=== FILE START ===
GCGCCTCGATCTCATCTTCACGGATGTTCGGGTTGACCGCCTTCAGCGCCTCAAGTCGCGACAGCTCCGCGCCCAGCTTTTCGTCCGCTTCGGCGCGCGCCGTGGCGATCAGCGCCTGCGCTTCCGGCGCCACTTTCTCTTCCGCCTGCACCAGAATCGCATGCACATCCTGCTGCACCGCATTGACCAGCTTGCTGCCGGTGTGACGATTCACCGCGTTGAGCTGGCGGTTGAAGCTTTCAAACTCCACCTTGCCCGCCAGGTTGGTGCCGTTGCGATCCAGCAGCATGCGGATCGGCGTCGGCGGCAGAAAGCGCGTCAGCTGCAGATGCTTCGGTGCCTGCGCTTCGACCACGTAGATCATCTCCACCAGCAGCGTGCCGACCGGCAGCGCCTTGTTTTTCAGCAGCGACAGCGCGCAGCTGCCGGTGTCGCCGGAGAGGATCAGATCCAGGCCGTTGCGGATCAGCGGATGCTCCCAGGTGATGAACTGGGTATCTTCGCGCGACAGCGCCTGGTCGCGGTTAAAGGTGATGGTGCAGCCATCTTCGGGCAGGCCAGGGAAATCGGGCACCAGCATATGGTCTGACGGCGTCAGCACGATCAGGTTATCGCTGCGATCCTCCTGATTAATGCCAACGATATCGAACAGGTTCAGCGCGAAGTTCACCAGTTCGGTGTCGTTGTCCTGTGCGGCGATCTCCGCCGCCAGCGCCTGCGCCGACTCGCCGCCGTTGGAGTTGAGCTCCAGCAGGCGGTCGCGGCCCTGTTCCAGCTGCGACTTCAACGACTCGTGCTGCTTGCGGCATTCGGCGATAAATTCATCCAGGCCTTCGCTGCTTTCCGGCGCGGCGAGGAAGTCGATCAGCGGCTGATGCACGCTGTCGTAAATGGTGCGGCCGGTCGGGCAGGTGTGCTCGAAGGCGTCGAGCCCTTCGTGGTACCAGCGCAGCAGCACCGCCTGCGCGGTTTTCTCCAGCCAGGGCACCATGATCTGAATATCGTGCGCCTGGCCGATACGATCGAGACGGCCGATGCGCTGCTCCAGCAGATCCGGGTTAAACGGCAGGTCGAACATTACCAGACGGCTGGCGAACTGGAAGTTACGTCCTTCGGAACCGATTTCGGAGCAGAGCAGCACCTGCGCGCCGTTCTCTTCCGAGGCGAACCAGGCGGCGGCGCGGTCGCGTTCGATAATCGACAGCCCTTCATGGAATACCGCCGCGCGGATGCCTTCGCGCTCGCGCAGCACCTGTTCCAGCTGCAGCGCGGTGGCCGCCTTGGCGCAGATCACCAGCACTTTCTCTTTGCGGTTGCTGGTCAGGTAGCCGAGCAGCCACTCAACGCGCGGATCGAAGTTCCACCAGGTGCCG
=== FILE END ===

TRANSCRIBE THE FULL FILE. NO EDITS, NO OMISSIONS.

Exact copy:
GCGCCTCGATCTCATCTTCACGGATGTTCGGGTTGACCGCCTTCAGCGCCTCAAGTCGCGACAGCTCCGCGCCCAGCTTTTCGTCCGCTTCGGCGCGCGCCGTGGCGATCAGCGCCTGCGCTTCCGGCGCCACTTTCTCTTCCGCCTGCACCAGAATCGCATGCACATCCTGCTGCACCGCATTGACCAGCTTGCTGCCGGTGTGACGATTCACCGCGTTGAGCTGGCGGTTGAAGCTTTCAAACTCCACCTTGCCCGCCAGGTTGGTGCCGTTGCGATCCAGCAGCATGCGGATCGGCGTCGGCGGCAGAAAGCGCGTCAGCTGCAGATGCTTCGGTGCCTGCGCTTCGACCACGTAGATCATCTCCACCAGCAGCGTGCCGACCGGCAGCGCCTTGTTTTTCAGCAGCGACAGCGCGCAGCTGCCGGTGTCGCCGGAGAGGATCAGATCCAGGCCGTTGCGGATCAGCGGATGCTCCCAGGTGATGAACTGGGTATCTTCGCGCGACAGCGCCTGGTCGCGGTTAAAGGTGATGGTGCAGCCATCTTCGGGCAGGCCAGGGAAATCGGGCACCAGCATATGGTCTGACGGCGTCAGCACGATCAGGTTATCGCTGCGATCCTCCTGATTAATGCCAACGATATCGAACAGGTTCAGCGCGAAGTTCACCAGTTCGGTGTCGTTGTCCTGTGCGGCGATCTCCGCCGCCAGCGCCTGCGCCGACTCGCCGCCGTTGGAGTTGAGCTCCAGCAGGCGGTCGCGGCCCTGTTCCAGCTGCGACTTCAACGACTCGTGCTGCTTGCGGCATTCGGCGATAAATTCATCCAGGCCTTCGCTGCTTTCCGGCGCGGCGAGGAAGTCGATCAGCGGCTGATGCACGCTGTCGTAAATGGTGCGGCCGGTCGGGCAGGTGTGCTCGAAGGCGTCGAGCCCTTCGTGGTACCAGCGCAGCAGCACCGCCTGCGCGGTTTTCTCCAGCCAGGGCACCATGATCTGAATATCGTGCGCCTGGCCGATACGATCGAGACGGCCGATGCGCTGCTCCAGCAGATCCGGGTTAAACGGCAGGTCGAACATTACCAGACGGCTGGCGAACTGGAAGTTACGTCCTTCGGAACCGATTTCGGAGCAGAGCAGCACCTGCGCGCCGTTCTCTTCCGAGGCGAACCAGGCGGCGGCGCGGTCGCGTTCGATAATCGACAGCCCTTCATGGAATACCGCCGCGCGGATGCCTTCGCGCTCGCGCAGCACCTGTTCCAGCTGCAGCGCGGTGGCCGCCTTGGCGCAGATCACCAGCACTTTCTCTTTGCGGTTGCTGGTCAGGTAGCCGAGCAGCCACTCAACGCGCGGATCGAAGTTCCACCAGGTGCCG